A magazine for friends of the Warren Alpert Medical School of Brown University.

Summit Encourages Medical Careers for Underrepresented Youth


Black Men in White Coats aims to diversify health and medicine in Rhode Island.

On a picture-perfect fall Saturday made for soccer games and pumpkin-picking, scores of local families chose to gather in packed auditoriums and classrooms at The Warren Alpert Medical School to discuss ways to strengthen and diversify the future of health care.

More than 200 people attended the Black Men in White Coats youth summit on Oct. 29, an event organized and hosted by the Medical School and Brown’s School of Public Health. The free public event included a full day of events, workshops, forums, and presentations intended to introduce kids and families to careers in health and medicine and offer opportunities for mentorship and networking.

Kids and teenagers in third grade through college met with medical students, resident physicians, faculty members, and health professionals, learning strategies, engaging in discussion, and receiving advice and inspiration.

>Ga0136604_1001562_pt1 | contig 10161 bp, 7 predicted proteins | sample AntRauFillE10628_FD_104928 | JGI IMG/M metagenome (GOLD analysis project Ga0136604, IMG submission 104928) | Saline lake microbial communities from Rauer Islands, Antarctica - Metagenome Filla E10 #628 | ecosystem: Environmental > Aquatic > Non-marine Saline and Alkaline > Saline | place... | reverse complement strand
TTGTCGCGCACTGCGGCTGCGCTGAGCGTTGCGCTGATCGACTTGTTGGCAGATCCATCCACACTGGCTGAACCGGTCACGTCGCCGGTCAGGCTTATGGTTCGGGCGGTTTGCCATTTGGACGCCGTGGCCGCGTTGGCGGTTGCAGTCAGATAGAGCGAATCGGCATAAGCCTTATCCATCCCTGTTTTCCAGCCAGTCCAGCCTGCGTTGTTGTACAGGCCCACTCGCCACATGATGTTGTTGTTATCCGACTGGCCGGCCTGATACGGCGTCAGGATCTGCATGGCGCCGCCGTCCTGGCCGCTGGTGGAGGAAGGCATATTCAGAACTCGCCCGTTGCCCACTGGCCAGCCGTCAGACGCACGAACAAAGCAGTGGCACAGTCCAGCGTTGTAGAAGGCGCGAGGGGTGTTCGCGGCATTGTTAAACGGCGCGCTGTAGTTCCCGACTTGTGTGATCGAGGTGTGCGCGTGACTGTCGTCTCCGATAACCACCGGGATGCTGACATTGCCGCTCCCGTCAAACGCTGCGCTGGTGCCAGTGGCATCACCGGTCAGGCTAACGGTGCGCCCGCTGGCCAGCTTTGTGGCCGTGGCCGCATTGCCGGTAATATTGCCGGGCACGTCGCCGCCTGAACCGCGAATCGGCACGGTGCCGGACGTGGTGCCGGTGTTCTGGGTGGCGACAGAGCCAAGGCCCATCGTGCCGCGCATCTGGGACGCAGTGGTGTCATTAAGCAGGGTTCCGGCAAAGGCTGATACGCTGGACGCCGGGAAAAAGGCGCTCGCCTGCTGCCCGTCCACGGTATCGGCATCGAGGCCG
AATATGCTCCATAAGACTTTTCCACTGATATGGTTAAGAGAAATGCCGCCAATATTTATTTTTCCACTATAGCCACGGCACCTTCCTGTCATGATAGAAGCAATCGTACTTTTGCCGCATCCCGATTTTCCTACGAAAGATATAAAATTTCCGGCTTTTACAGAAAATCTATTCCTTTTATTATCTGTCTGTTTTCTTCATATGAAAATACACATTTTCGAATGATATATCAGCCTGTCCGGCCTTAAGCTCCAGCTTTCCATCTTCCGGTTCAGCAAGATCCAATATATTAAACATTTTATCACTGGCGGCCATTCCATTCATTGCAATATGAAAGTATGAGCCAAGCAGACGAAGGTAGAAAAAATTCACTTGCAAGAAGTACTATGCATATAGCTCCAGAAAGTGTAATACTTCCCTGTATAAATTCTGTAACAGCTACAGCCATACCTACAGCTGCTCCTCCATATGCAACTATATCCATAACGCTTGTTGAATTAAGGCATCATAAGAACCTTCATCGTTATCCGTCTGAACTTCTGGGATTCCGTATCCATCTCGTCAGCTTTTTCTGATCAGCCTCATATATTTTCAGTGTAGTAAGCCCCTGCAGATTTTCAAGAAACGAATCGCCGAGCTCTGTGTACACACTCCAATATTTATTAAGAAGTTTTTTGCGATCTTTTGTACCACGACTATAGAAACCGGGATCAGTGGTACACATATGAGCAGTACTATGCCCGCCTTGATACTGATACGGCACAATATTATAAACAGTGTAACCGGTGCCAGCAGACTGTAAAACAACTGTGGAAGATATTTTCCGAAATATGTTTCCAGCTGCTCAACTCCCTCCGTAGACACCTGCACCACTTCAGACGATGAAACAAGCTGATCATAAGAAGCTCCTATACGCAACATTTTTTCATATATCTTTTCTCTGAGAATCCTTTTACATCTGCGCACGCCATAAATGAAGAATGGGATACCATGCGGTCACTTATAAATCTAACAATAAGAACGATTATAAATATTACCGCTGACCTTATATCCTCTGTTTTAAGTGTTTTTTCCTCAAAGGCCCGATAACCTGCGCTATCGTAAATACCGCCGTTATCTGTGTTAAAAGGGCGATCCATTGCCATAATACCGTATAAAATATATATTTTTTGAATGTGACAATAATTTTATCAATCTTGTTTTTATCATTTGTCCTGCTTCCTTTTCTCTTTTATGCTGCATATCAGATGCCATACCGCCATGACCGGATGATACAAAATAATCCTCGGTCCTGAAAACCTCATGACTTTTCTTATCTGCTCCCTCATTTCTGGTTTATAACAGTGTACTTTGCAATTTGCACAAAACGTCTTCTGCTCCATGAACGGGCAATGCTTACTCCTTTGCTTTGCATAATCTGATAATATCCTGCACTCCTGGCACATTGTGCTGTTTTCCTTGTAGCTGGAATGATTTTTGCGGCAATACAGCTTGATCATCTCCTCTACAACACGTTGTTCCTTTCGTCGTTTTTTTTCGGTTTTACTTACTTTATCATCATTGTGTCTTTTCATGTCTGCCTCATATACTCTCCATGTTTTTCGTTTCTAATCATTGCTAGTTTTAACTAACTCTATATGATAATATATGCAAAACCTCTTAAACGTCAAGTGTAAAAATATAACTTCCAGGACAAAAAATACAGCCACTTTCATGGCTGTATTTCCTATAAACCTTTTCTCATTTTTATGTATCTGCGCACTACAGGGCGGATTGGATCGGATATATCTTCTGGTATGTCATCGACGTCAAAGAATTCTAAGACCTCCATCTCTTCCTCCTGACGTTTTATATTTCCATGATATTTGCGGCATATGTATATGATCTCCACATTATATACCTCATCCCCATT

The summit was geared towards kids—particularly from racial and ethnic groups underrepresented in medicine—as well as the people involved in supporting and raising children, says co-organizer Rosedelma Seraphin, MA, assistant director of the Office of Diversity and Multicultural Affairs.

“We wanted to be able to give parents, caregivers, educators, and community leaders the tools and information they need to support and nurture a child’s interest in medicine and health,” Seraphin says. “And we want students to leave feeling energized, with excitement and passion for a career in medicine, and also feeling like they have the support to be able to get there.”

The event was held in collaboration with Dale Okorodudu, MD, a pulmonary and critical care physician in Dallas, who started the nonprofit organization Black Men in White Coats in 2013 in response to alarming data from the Association of American Medical Colleges showing that the already low number of black males applying to medical school was decreasing even further.

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